We live in the central USA, where temps are often below freezing for several months a time. We have an attached garage which is insulated, so usually stays above freezing due to heat coming through the house walls, as well as off of cars as they cool down after being driven. This causes a lot of the snow and ice debris to melt in the garage. We do have floor drains which drain away the liquid moisture, but due to all of the melting snow/ice, the garage is often very humid, causing condensation on the garage door, exterior windows of the garage, as well as on the cold cars themselves at times.

We really enjoy the above-freezing garage temps to gradually melt the snow/ice, but don't like the high relative humidity in the garage. Does anyone have suggestions on what could be done to help reduce the humidity in the garage without a lot of cost or equipment? Putting a source of heat to raise the normal temp in there isn't really an option. I could put a residential dehumidifier in there, but I'm concerned that since the coils operate near to freezing temps already (which is what causes the water to condense on them and drain away), that the below 40 degree garage air will just cause them to freeze up with the condensed water before it can drain away.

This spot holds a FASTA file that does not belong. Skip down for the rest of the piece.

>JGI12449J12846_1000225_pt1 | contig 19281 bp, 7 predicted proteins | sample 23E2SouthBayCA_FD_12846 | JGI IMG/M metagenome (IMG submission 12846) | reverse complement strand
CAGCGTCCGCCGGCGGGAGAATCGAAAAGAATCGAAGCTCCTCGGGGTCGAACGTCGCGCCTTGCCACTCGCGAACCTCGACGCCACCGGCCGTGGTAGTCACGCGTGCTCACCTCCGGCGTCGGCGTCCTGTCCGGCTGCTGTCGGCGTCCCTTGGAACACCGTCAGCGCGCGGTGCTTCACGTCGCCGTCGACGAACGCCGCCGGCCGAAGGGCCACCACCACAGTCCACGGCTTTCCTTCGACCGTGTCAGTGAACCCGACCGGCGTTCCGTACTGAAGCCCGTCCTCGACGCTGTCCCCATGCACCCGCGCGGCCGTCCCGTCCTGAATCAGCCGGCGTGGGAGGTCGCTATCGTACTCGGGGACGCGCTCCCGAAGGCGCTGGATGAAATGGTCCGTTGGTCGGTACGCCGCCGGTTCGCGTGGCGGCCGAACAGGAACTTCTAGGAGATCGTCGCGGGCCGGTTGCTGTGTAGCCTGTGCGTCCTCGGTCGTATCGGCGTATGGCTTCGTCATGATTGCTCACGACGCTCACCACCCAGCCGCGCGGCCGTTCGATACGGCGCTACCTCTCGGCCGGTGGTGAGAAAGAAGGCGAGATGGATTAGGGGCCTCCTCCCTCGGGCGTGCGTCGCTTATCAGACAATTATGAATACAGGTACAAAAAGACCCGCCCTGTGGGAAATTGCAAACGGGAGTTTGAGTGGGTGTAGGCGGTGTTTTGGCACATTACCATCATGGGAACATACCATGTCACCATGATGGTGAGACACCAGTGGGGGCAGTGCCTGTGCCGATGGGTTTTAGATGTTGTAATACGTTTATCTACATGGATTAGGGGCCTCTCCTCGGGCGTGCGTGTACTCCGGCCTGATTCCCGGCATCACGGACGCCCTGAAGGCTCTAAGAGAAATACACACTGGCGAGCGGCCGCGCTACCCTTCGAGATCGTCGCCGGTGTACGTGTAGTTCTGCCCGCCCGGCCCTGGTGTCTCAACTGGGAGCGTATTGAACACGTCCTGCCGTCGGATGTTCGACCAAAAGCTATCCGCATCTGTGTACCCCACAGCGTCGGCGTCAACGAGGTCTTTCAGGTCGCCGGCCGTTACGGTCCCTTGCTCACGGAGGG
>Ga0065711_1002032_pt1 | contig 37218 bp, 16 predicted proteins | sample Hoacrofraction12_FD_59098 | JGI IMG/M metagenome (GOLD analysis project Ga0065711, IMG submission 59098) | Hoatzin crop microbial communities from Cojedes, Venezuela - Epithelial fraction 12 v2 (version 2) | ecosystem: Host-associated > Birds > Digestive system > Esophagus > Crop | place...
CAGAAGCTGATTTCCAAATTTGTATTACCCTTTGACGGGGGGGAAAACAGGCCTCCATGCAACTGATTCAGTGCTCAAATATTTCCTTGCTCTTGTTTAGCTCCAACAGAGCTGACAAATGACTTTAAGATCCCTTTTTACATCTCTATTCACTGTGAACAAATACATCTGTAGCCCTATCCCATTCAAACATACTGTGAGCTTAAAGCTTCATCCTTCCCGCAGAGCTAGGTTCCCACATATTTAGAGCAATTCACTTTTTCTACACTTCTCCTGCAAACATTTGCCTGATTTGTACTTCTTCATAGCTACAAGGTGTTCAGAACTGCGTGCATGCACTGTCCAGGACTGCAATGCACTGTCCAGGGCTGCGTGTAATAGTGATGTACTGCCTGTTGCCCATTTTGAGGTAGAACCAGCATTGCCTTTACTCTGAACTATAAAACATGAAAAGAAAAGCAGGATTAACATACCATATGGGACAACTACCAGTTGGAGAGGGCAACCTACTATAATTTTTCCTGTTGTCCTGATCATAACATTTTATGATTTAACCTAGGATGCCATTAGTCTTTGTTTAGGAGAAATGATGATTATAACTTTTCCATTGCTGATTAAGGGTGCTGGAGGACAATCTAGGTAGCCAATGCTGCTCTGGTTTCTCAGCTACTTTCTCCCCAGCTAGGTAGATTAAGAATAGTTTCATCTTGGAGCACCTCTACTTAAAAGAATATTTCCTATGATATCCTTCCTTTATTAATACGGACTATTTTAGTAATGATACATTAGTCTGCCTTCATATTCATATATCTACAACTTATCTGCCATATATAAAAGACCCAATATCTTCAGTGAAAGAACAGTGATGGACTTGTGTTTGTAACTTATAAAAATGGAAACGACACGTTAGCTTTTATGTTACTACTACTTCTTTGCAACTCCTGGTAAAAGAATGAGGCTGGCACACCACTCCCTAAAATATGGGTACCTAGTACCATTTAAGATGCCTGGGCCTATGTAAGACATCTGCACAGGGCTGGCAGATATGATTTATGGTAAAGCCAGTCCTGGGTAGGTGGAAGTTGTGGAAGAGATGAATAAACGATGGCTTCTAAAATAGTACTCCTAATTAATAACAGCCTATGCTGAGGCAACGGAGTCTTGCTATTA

• I don't know if a dehumidifier would help much. By the time the humidity rises to the point where the dehumidifier would condense moisture, all the other cold surfaces would also be condensing moisture. A vent might help, can test it by cracking a window open. It would also lower the temp a little delaying the snow melt and evaporation.
    – rtaft
    Jan 14, 2022 at 19:28

1 Answer 1


The simplest, cheapest thing to do is to intercept that moisture at the source: remove the bulk of it from the vehicles outdoors. I use a floor squeegee to push the snow off of my vehicles (This is its exclusive use so that I don't have to worry about it picking up debris that could scratch a vehicle's paint.) It's usually not too difficult to kick away the snow that accumulates behind each tire too.

Next, air doesn't hold a tremendous amount of heat energy. If you hold the garage door open for a time (several minutes to half an hour) you could flush out all the air and the water vapor contained within it, without losing too much of the heat that's contained in the concrete floor, the walls, the vehicles, etc. This bulk-flush approach may actually remove moisture and retain heat better than a full-time small vent would.

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